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Publication numberUS8122851 B2
Publication typeGrant
Application numberUS 12/267,267
Publication dateFeb 28, 2012
Filing dateNov 7, 2008
Priority dateNov 13, 2007
Also published asUS20090120362
Publication number12267267, 267267, US 8122851 B2, US 8122851B2, US-B2-8122851, US8122851 B2, US8122851B2
InventorsTetsuya Hamada
Original AssigneeSokudo Co., Ltd.
Export CitationBiBTeX, EndNote, RefMan
External Links: USPTO, USPTO Assignment, Espacenet
Temperature measurement in a substrate processing apparatus
US 8122851 B2
Abstract
A substrate processing apparatus is configured to provide in series a plurality of processing blocks, each block including a processing unit and a transport robot transporting a substrate. A substrate rest is provided in a connecting portion of adjacent processing blocks. A sensor plate with sensor coils is provided spanning over support pins of the substrate rest. Once a temperature-measurement substrate with temperature-measuring elements, each element formed by connecting a coil to a quartz resonator, is placed on the support pins, a transmitter-receiver transmits transmission waves corresponding to the characteristic frequencies of the quartz resonators to the temperature-measuring elements through the sensor coils. After the stop of the transmission, the transmitter-receiver receives electromagnetic waves from the temperature-measuring elements through the sensor coils, and the temperature computer computes the substrate temperature based on the frequencies of the electromagnetic waves.
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Claims(13)
What is claimed is:
1. A substrate processing apparatus performing given processing on a substrate, the substrate processing apparatus comprising:
a plurality of processing blocks provided in series in one direction and each including a processing unit performing processing on a substrate and a transport robot transporting a substrate to the processing unit;
a substrate rest which is provided in a connecting portion of the plurality of processing blocks and on which the substrate is placed for transfer of the substrate between the transport robots of each adjacent pair of the plurality of processing blocks;
a sensor coil provided in the substrate rest and for use in radio transmission and reception to and from a temperature-measuring element that is formed by connecting a coil or antenna to a quartz resonator;
a transmitter-receiver that, once a temperature-measurement substrate with the temperature-measuring element is placed on the substrate rest, transmits a transmission wave to the temperature-measuring element through the sensor coil, and after stopping the transmission of the transmission wave, receives an electromagnetic wave from the temperature-measuring element through the sensor coil; and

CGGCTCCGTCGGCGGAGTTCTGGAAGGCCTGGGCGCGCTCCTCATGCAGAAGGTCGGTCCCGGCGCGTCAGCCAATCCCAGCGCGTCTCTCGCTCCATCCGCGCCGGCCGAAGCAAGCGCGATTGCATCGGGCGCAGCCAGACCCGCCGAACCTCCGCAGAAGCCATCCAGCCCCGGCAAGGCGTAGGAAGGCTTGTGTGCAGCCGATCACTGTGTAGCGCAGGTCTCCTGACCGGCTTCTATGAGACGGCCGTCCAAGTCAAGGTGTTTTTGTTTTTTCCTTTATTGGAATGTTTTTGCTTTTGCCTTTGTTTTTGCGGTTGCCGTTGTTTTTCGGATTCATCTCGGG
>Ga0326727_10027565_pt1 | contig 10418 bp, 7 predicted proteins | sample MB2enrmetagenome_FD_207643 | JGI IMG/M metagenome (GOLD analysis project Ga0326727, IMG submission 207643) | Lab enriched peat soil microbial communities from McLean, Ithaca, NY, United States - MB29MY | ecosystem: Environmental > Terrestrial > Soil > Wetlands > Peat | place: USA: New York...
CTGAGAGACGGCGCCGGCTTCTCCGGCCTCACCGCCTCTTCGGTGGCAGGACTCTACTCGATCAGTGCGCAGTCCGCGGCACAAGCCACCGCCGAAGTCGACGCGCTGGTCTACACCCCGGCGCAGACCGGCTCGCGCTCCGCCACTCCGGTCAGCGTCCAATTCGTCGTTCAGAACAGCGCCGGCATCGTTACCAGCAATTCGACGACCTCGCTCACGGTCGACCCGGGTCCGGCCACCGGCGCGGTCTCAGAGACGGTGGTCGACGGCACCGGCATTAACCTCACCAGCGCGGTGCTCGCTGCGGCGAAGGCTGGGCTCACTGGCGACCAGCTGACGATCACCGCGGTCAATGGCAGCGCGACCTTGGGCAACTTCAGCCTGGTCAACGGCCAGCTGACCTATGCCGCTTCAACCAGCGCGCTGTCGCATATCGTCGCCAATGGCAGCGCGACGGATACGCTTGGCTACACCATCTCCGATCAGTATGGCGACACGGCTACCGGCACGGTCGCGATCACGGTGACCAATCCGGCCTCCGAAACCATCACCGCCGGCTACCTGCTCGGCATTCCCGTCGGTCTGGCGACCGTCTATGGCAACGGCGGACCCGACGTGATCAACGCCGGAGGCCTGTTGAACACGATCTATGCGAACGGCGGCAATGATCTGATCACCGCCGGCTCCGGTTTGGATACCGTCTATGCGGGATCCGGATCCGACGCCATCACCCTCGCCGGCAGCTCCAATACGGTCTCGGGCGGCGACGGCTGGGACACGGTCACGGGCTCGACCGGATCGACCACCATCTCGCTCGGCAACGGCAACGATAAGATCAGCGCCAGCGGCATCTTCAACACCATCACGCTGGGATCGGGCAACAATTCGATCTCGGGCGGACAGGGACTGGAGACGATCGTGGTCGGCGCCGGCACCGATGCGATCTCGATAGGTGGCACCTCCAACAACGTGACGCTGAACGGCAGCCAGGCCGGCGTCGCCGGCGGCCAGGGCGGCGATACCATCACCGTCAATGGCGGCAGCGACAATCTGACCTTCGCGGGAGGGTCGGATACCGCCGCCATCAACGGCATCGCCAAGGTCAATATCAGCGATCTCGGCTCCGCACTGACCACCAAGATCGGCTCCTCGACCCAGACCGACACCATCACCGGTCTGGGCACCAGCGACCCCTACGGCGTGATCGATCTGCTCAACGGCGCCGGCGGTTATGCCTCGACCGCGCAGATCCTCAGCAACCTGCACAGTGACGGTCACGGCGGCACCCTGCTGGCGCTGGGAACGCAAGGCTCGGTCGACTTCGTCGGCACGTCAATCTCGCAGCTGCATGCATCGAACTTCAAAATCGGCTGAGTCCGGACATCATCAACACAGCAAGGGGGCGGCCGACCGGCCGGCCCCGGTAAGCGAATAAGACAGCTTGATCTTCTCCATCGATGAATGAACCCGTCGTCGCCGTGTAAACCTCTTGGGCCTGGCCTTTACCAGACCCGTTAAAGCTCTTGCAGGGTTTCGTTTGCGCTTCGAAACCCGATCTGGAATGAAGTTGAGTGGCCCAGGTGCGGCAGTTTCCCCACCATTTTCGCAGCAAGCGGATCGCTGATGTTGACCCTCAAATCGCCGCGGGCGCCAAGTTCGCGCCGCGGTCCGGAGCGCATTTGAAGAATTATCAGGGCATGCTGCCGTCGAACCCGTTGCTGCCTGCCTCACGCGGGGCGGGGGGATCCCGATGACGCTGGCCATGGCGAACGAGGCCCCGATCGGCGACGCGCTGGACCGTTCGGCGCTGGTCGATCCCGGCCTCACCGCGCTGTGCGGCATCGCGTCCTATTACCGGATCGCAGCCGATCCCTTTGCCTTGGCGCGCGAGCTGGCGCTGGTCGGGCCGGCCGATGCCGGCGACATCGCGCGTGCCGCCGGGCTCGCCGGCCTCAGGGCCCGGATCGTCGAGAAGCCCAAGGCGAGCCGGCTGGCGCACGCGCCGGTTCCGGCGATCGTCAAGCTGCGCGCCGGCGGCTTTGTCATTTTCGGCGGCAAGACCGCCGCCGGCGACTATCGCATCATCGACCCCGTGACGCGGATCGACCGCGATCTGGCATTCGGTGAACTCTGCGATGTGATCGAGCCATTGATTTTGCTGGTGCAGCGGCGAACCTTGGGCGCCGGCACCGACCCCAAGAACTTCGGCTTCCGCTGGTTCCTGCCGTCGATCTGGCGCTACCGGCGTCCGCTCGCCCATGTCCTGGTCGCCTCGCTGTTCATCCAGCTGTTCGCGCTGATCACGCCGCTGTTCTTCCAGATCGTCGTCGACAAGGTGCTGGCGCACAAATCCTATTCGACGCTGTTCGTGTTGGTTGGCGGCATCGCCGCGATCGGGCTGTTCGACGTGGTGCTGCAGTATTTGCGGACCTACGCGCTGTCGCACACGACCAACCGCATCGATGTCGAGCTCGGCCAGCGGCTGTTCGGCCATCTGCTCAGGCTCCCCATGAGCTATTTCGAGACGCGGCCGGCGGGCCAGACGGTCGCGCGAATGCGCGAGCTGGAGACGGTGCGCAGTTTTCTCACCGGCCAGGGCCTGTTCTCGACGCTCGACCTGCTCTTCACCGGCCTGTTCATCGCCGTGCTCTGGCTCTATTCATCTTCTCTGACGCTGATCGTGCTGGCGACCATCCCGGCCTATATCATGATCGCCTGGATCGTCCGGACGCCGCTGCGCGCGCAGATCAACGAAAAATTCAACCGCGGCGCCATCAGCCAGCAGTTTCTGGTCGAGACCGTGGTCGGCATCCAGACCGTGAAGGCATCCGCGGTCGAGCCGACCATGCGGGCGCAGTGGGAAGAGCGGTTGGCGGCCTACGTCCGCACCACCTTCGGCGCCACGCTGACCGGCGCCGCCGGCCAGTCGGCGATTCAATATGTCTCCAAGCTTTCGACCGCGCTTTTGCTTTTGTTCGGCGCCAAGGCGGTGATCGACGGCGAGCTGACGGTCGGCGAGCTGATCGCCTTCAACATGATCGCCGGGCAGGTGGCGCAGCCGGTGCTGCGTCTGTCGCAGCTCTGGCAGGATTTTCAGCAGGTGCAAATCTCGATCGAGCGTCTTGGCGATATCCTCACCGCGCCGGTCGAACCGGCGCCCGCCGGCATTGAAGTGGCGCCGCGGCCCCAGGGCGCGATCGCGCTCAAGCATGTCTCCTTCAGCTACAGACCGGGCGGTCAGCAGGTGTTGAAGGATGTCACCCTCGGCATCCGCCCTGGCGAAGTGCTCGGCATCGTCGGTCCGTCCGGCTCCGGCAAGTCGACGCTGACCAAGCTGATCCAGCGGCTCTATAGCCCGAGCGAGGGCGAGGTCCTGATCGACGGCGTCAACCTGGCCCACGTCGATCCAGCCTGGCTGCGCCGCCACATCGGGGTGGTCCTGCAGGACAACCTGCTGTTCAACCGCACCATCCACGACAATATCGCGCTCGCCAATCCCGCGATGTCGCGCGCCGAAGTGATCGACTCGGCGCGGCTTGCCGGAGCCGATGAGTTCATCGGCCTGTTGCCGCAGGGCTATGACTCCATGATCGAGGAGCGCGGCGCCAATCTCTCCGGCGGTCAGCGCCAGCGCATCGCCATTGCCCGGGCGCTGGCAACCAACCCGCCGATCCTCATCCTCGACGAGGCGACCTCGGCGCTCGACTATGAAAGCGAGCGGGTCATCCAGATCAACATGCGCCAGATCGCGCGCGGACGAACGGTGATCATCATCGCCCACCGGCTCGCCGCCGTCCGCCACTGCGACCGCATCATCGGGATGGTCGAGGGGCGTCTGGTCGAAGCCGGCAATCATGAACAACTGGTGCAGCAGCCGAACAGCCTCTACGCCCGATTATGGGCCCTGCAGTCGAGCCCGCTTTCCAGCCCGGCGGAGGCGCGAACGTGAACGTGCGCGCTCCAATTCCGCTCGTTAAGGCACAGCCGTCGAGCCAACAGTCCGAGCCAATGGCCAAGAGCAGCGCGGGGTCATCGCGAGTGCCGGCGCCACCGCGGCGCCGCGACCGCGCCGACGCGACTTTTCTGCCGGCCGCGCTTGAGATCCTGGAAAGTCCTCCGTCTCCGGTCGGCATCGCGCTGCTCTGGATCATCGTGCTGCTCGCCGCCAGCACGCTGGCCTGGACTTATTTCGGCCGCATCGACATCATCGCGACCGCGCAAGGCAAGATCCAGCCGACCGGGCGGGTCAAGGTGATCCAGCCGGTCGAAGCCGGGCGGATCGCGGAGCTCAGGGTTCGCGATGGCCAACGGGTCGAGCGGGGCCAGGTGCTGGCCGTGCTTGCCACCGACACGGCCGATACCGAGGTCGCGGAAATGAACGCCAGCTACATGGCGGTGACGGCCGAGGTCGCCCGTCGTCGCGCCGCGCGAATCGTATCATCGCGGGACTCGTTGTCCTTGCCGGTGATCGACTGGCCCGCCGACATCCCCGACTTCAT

a temperature computer for computing a temperature of the temperature-measurement substrate based on the frequency of the electromagnetic wave that the transmitter-receiver receives from the temperature-measuring element.
2. The substrate processing apparatus according to claim 1 wherein
the substrate rest includes a plurality of support pins for use in placement of a substrate, and
the sensor coil is annexed to the plurality of support pins.
3. The substrate processing apparatus according to claim 2 further comprising a sensor plate spanning over the plurality of support pins, wherein the sensor coil is provided on an upper surface of the sensor plate.
4. The substrate processing apparatus according to claim 1 further comprising an indexer block connected to one end of a series of the plurality of processing blocks and receiving an unprocessed substrate transported from the outside and transporting a processed substrate to the outside, wherein another sensor coil is provided in a substrate rest provided in a connecting portion between the indexer block and the series of the plurality of processing blocks.
5. The substrate processing apparatus according to claim 4 wherein the plurality of processing blocks includes a resist-coating block applying a photoresist on a substrate and a developing block performing development on a substrate,
the substrate processing apparatus further comprising:
an interface block provided between the other end of the series of the plurality of processing blocks and an exposure unit that performs an exposure process on a substrate, the interface block transferring a photoresist-coated substrate to the exposure unit and receiving an exposed substrate from the exposure unit, wherein
another sensor coil is provided in a substrate rest that is provided for transfer of a substrate between the interface block and the series of the plurality of processing blocks.
6. The substrate processing apparatus according to claim 5 wherein another sensor coil is provided in a substrate rest that is provided for transfer of a substrate between the interface block and the exposure unit.
7. The substrate processing apparatus according to claim 1 wherein the transmitter-receiver includes:
a transmitter for transmitting an electrical signal with a frequency corresponding to a characteristic frequency of the quartz resonator;
a receiver for receiving an electromagnetic wave transmitted from the quartz resonator; and
a selector for switching between the transmitter and the receiver to select where to connect the sensor coil.